Over time, due to age or illness, a person's ability to generate and release these chemicals can become diminished. That's why many people now use hormone replacement therapy (HRT) or pills such as Viagra in order to stimulate or simulate the release of these body chemicals. However, if you learn about the naturally occurring products that can release the chemicals that lead to arousal, you may be able to avoid turning to pharmaceuticals, at least for a period of time. Only you and your healthcare professional can make this decision regarding your sexual health.
So what causes these chemicals to be released? The question depends on the person, but can happen in response to two major forms of stimulus - either mental or physical. For example, the memory of a particularly erotic encounter can cause this arousal. Or, any physical sensory experience can also trigger arousal. The strongest and most common of these is physical contact. Someone kisses you or touches you and you become sexually aroused. But what about your other senses?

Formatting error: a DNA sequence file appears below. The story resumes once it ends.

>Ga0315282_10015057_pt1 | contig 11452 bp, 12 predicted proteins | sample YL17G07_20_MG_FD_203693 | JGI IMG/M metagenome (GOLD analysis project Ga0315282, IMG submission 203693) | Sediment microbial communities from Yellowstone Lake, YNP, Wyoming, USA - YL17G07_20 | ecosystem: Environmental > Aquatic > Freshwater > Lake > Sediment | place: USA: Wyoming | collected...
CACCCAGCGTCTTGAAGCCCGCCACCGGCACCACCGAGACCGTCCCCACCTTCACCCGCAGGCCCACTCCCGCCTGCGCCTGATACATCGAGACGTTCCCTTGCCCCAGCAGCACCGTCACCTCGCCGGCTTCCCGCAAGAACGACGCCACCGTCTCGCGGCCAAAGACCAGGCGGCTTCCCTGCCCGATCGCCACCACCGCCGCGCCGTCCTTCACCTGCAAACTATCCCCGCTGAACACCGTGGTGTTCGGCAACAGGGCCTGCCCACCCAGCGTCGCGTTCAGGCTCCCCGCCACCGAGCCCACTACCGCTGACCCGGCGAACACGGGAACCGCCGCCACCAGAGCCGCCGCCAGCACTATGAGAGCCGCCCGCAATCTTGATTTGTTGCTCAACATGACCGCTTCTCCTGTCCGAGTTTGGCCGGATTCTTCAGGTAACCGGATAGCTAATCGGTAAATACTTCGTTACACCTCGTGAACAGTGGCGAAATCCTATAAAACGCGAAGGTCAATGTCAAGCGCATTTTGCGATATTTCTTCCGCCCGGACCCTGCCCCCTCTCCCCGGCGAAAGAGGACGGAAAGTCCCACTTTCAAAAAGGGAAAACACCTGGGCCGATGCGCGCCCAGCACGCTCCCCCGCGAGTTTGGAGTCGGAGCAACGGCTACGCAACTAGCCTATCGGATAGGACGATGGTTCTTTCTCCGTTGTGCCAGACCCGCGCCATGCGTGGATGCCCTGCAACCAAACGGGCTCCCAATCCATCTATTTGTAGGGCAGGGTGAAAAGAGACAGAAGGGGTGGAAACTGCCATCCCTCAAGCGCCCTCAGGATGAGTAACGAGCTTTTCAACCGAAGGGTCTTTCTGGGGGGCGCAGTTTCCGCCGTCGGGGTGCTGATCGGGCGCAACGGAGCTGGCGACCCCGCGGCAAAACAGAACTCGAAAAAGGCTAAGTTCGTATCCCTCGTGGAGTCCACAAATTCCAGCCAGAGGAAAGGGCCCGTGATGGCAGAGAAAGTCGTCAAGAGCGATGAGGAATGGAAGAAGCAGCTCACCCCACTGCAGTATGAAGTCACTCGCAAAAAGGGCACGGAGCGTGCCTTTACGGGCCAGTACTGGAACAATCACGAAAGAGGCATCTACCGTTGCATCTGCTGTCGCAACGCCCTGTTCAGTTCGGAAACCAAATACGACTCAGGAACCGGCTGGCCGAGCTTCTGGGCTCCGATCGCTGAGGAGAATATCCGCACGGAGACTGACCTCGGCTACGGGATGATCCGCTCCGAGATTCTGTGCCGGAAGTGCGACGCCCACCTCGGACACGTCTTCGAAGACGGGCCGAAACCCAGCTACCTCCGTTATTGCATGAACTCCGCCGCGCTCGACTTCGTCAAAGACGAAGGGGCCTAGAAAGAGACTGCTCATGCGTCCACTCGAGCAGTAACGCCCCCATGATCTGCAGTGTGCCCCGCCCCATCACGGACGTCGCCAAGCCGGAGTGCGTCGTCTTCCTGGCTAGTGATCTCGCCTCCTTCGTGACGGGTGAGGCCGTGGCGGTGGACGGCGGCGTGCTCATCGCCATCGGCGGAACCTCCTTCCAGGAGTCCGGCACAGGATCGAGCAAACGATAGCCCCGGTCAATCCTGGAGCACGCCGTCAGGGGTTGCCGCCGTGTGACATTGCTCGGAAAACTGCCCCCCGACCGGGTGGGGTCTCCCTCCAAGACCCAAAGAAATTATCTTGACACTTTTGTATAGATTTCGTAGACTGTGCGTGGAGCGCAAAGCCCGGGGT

Think about when you see a good looking person on the street or watch a particularly steamy scene on a television program or movie. Or hear a song that was playing the last time you made love to your partner. Or the smell of the perfume or cologne that your lover wears. The same type of connection can be made with certain tastes as well. Not only might they connect you to a past, pleasurable experience, but they also generate their own physical enjoyment by either simply tasting wonderfully or because during their digestive process, they cause some of those chemicals related to arousal to be released into your system.
So what foods or substances should you try? First, let's examine the foods that you may have already heard about and whether or not they have the libido-enhancing characteristics that you have heard about. Oysters have often been referenced when people talk about aphrodisiacs. Supposedly Casanova himself was a great proponent of their use, ingesting dozens of them a day. It turns out that there may be a reason that he found them to be successful in helping his love life; oysters are rich in the mineral zinc which is vital to the production of testosterone. This sexual hormone not only increases a man's libido, but has been shown to increase a woman's sex drive as well.